Schlissel received particular criticism for comments he made at a postelection vigil, where he said, “Ninety percent of you rejected the kind of hate and the fractiousness and the longing for some sort of idealized version of a nonexistent yesterday.”

The University of Michigan has disputed characterizations of the vigil as an anti-Trump rally. Schlissel was not available for comment on this story, but he discussed the controversy and state of public discourse recently on NPR. He said he did not intend to suggest everyone who voted for Trump is of a hateful or racist mind-set. The event he attended was to support many students who felt threatened, Schlissel said.

“I think they were scared and threatened by a discourse through the election season that involved racism and misogyny and xenophobia, Islamophobia,” he said. “So I really felt my role as the leader of the community was to stand up for our community’s values, and I think those values are actually shared by Democrats and Republicans and by people who voted for all different folks in the election.”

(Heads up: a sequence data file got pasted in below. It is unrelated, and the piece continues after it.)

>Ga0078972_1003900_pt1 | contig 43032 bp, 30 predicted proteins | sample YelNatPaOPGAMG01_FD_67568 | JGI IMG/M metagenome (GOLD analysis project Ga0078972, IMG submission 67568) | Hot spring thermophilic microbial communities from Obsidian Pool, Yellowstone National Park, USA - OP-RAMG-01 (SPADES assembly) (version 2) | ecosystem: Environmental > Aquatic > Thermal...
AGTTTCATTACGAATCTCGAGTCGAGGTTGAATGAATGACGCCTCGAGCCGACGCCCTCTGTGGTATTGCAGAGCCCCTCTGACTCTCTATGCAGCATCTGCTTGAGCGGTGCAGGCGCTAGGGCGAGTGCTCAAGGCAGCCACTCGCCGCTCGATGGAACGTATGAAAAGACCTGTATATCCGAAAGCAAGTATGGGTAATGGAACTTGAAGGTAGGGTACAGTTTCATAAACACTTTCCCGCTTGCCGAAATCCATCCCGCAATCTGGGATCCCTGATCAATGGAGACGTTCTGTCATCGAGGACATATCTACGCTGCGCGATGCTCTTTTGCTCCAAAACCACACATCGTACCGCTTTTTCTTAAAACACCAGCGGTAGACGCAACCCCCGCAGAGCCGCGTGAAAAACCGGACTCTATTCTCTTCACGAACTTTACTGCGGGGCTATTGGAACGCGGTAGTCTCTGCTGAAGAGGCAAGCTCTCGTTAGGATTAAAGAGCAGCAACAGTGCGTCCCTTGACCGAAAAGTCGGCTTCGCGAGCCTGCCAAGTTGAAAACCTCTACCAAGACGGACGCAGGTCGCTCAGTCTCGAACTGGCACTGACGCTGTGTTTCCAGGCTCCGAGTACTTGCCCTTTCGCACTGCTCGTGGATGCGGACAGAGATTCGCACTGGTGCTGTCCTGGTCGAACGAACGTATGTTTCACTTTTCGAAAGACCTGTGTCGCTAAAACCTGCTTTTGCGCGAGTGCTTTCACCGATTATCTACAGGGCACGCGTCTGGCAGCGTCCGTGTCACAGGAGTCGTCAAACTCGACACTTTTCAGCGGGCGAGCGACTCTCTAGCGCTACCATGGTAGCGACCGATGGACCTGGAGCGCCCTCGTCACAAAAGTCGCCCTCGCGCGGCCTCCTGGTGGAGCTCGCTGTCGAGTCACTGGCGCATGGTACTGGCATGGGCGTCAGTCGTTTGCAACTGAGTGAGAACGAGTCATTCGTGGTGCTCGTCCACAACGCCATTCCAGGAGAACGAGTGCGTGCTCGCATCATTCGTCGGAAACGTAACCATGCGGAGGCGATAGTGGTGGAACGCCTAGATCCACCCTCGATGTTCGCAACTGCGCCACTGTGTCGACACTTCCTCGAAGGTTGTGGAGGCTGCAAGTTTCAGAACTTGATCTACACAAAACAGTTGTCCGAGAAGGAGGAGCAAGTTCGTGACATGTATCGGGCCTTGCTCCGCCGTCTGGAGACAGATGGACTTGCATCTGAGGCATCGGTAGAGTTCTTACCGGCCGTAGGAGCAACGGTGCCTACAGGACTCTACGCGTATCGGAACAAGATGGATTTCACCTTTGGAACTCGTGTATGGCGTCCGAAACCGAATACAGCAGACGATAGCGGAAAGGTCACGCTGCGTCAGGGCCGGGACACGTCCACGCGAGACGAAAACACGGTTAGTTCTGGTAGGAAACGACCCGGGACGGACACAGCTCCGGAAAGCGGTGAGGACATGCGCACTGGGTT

An underlying cause of many controversies is that presidents are often making comments and writing statements geared toward the campus constituencies they see, said Teresa Valerio Parrot, principal of national higher ed public relations agency TVP Communications. But in today’s world, their words quickly travel off campus and become national statements on behalf of the intuition. In the process, they can be stripped of context.

As a result, it’s more important for presidents to remember the existence of different groups when they speak. Trustees may view a situation differently than faculty members, who may view it differently than students. Students themselves may be divided. Sometimes there may be no single message that can property address all those people with their different experiences and backgrounds.

“One of the recommendations we’ve been giving to presidents is, when we write these statements, make sure they’re writing to all students,” Valerio Parrot said. “Make sure they’re not disregarding the opposing view or those who may not feel like the majority of their student body.”